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The Regulation of Competition in Brazil: Comments on the Digital Markets Law Bill (PL 2768/2022)

Rafael Parisi

The bill presently under consideration in the Brazilian Congress, referred to as Bill No. 2768/2022 (hereafter “the Bill”), merits a reevaluation due to its potential adverse consequences on competition and innovation in Brazil. This is particularly true due to its potential to diminish the incentives for digital platforms to allocate resources towards the Brazilian economy with the aim of delivering superior products and services to consumers. The following comments to the Bill discuss its specific provisions that necessitate meticulous reconsideration and underscore the unintended consequences that would be associated with such a bill.

The Bill is a legislative proposal that was presented to the House of Representatives of Brazil on November 10, 2022. The purpose of the law is to govern digital platforms that are currently operating in Brazil, particularly those that have a large amount of market power. According to the proposed legislation, "essential access control power holders" are defined as big digital platforms that generate an annual revenue of at least two hundred million Brazilian reals. The platforms in question are subject to various obligations as a result of this categorization, which include requirements for transparency and documentation. They are also obligated to provide their customers with non-discriminatory treatment and to satisfy certain access criteria for business users. In addition, these platforms are required to pay an inspection charge that is equal to two percent of their yearly gross operational revenue. Moreover, the National Telecommunications Agency (ANATEL) has the authority to prohibit some economic activities and impose a punishment of up to two percent of the total national revenue on platforms that violate its regulations.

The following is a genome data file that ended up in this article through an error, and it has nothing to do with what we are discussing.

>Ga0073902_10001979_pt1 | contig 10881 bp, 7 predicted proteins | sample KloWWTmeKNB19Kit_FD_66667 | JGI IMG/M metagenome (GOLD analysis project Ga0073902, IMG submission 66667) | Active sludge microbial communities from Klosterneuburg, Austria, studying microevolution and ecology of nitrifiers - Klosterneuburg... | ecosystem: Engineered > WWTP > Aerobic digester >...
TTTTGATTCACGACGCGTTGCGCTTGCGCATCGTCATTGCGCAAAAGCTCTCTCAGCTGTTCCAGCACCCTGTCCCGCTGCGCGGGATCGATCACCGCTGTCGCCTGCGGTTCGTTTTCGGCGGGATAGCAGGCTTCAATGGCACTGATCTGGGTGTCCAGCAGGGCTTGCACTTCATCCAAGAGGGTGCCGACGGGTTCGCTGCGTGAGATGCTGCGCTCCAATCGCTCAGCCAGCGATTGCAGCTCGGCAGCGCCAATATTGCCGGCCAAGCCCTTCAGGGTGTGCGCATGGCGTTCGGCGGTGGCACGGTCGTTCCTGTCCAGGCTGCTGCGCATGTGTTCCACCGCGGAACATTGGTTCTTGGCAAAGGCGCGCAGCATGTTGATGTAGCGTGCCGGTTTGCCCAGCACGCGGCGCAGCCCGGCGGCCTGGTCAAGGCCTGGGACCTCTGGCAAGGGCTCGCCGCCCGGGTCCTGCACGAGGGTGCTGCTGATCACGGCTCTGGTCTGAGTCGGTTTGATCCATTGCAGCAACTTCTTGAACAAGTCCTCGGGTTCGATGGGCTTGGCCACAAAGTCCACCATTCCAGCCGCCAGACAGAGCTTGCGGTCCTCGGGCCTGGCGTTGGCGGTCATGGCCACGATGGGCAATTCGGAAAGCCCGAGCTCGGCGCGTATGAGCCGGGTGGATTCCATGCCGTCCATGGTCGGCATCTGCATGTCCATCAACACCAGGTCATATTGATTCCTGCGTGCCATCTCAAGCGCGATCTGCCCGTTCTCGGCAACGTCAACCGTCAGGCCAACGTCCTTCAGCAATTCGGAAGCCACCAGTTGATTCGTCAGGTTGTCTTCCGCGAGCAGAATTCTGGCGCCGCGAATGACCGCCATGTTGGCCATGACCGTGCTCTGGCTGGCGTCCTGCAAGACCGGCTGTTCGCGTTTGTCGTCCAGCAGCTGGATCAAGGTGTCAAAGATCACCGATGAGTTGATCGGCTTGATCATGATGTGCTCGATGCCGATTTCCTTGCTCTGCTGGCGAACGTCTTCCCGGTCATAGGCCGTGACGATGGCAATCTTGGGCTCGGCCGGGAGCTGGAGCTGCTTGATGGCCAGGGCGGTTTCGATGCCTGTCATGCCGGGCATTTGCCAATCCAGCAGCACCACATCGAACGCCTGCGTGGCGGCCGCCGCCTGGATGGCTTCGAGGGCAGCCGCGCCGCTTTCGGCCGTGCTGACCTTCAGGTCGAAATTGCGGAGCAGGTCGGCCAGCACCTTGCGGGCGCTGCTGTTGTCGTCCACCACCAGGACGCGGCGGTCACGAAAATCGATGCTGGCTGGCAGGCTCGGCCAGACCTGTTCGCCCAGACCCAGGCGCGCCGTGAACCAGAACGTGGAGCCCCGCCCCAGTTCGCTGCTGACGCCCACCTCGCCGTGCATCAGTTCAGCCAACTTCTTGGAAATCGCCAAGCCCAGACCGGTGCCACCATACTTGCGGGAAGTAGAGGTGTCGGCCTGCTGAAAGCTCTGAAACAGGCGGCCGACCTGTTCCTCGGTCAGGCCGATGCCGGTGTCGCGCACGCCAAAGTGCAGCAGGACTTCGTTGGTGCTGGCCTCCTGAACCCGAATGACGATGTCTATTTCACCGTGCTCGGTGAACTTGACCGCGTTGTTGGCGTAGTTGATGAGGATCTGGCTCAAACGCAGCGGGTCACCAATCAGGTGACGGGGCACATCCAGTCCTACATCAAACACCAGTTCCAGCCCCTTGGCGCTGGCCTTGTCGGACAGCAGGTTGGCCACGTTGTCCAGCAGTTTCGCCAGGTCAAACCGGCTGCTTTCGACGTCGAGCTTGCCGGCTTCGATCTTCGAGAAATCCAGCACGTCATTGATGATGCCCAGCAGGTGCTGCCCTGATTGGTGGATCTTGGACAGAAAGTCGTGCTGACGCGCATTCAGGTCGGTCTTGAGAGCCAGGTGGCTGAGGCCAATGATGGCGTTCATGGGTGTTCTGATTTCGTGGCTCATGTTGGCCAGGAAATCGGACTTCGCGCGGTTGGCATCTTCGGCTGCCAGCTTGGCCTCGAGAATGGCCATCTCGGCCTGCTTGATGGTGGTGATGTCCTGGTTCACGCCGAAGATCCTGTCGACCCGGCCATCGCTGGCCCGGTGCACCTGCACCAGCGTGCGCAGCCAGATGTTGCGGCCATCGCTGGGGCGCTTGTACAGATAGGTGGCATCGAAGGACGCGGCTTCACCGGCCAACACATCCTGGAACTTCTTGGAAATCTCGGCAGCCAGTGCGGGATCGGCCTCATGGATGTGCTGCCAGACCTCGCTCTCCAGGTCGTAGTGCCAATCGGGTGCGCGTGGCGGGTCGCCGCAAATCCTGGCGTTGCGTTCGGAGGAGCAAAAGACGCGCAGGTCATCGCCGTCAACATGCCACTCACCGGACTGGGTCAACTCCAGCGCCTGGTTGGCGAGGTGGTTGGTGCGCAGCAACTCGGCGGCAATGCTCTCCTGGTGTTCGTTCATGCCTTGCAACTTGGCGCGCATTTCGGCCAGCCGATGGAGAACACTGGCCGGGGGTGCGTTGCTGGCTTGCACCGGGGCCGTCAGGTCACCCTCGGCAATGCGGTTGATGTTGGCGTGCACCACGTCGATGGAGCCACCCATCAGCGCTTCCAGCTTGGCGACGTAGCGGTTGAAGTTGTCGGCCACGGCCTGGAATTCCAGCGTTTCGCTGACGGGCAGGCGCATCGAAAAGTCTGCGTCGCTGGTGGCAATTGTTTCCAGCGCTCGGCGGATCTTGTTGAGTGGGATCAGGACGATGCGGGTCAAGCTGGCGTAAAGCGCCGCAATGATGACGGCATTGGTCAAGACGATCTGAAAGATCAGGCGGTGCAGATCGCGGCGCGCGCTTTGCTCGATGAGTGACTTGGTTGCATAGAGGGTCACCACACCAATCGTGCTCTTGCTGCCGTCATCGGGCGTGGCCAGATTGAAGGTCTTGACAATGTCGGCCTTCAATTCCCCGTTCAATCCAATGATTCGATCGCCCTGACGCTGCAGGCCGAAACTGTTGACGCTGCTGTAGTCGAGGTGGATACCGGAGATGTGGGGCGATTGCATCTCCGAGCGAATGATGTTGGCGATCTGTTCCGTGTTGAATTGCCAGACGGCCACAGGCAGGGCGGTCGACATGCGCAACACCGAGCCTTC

One of the primary objectives of the bill is to foster greater competition and equity within the digital markets of Brazil. It addresses issues pertaining to fair competition, consumer protection, and the confidentiality of personal information. However, the bill lacks a clearly defined normative foundation for the notion of "fair competition," which is presumed to exist within digital marketplaces.

Governments are increasingly attempting to regulate digital platforms to prevent violations of regulations pertaining to content moderation, competition, and data protection. This legislation is consistent with a worldwide trend. Comparable legislative measures have been enacted or suggested in alternative jurisdictions, including the Digital Markets Act (henceforth "DMA") of the European Union. The present comments contend that not only does the existing regulatory framework for digital platforms in Brazil adequately safeguard competition, but they also propose amendments to the Bill in the event that it is enacted despite the unintended negative repercussions on the Brazilian economy and consumers.

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